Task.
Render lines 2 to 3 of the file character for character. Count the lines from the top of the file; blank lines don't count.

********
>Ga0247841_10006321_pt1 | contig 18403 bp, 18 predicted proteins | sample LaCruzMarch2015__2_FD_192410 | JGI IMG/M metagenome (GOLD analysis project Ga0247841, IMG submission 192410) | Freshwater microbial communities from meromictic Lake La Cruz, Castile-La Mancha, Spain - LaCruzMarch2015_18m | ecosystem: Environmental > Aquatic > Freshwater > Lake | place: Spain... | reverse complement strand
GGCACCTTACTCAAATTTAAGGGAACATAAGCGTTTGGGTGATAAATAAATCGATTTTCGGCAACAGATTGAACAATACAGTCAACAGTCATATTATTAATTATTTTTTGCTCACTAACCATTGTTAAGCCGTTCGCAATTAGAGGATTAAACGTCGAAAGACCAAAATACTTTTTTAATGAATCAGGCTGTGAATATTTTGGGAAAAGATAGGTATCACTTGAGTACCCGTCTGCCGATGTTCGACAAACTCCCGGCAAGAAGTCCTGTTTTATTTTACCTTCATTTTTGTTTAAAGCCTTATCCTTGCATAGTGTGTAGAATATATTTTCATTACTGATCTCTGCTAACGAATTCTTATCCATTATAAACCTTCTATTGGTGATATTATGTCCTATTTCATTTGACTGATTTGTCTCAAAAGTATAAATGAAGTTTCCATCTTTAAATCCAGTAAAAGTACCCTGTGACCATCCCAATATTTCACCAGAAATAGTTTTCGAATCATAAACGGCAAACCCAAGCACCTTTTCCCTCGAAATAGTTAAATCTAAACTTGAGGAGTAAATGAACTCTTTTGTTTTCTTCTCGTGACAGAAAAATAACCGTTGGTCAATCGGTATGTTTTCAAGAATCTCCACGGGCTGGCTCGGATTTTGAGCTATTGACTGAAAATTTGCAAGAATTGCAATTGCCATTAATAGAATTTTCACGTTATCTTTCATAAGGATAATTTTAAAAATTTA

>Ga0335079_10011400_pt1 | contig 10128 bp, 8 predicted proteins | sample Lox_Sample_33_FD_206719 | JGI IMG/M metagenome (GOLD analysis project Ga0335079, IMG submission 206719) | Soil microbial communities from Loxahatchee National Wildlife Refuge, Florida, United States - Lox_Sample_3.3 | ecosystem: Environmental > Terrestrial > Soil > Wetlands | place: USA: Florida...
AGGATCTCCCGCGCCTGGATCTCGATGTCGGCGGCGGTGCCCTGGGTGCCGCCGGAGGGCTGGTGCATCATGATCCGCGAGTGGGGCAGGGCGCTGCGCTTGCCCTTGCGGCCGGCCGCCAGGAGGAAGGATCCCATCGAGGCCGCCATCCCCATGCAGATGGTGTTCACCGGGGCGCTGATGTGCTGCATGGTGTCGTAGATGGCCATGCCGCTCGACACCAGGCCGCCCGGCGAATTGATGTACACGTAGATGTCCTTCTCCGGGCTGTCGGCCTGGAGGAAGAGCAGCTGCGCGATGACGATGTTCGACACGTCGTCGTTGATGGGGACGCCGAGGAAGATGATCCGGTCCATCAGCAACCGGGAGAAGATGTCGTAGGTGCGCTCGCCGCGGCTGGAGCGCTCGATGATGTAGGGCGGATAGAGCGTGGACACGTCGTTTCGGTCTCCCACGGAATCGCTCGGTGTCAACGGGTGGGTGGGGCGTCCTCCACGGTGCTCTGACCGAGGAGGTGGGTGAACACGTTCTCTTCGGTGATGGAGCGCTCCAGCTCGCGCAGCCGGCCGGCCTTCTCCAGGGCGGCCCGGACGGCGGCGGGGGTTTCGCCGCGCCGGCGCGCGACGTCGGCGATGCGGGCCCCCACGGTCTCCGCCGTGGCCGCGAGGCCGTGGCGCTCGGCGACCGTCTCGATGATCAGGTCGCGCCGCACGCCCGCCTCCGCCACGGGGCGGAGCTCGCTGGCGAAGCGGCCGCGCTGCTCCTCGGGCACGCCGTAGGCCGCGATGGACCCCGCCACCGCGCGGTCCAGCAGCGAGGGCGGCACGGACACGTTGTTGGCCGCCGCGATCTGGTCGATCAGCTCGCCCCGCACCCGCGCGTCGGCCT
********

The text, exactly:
GGCACCTTACTCAAATTTAAGGGAACATAAGCGTTTGGGTGATAAATAAATCGATTTTCGGCAACAGATTGAACAATACAGTCAACAGTCATATTATTAATTATTTTTTGCTCACTAACCATTGTTAAGCCGTTCGCAATTAGAGGATTAAACGTCGAAAGACCAAAATACTTTTTTAATGAATCAGGCTGTGAATATTTTGGGAAAAGATAGGTATCACTTGAGTACCCGTCTGCCGATGTTCGACAAACTCCCGGCAAGAAGTCCTGTTTTATTTTACCTTCATTTTTGTTTAAAGCCTTATCCTTGCATAGTGTGTAGAATATATTTTCATTACTGATCTCTGCTAACGAATTCTTATCCATTATAAACCTTCTATTGGTGATATTATGTCCTATTTCATTTGACTGATTTGTCTCAAAAGTATAAATGAAGTTTCCATCTTTAAATCCAGTAAAAGTACCCTGTGACCATCCCAATATTTCACCAGAAATAGTTTTCGAATCATAAACGGCAAACCCAAGCACCTTTTCCCTCGAAATAGTTAAATCTAAACTTGAGGAGTAAATGAACTCTTTTGTTTTCTTCTCGTGACAGAAAAATAACCGTTGGTCAATCGGTATGTTTTCAAGAATCTCCACGGGCTGGCTCGGATTTTGAGCTATTGACTGAAAATTTGCAAGAATTGCAATTGCCATTAATAGAATTTTCACGTTATCTTTCATAAGGATAATTTTAAAAATTTA

>Ga0335079_10011400_pt1 | contig 10128 bp, 8 predicted proteins | sample Lox_Sample_33_FD_206719 | JGI IMG/M metagenome (GOLD analysis project Ga0335079, IMG submission 206719) | Soil microbial communities from Loxahatchee National Wildlife Refuge, Florida, United States - Lox_Sample_3.3 | ecosystem: Environmental > Terrestrial > Soil > Wetlands | place: USA: Florida...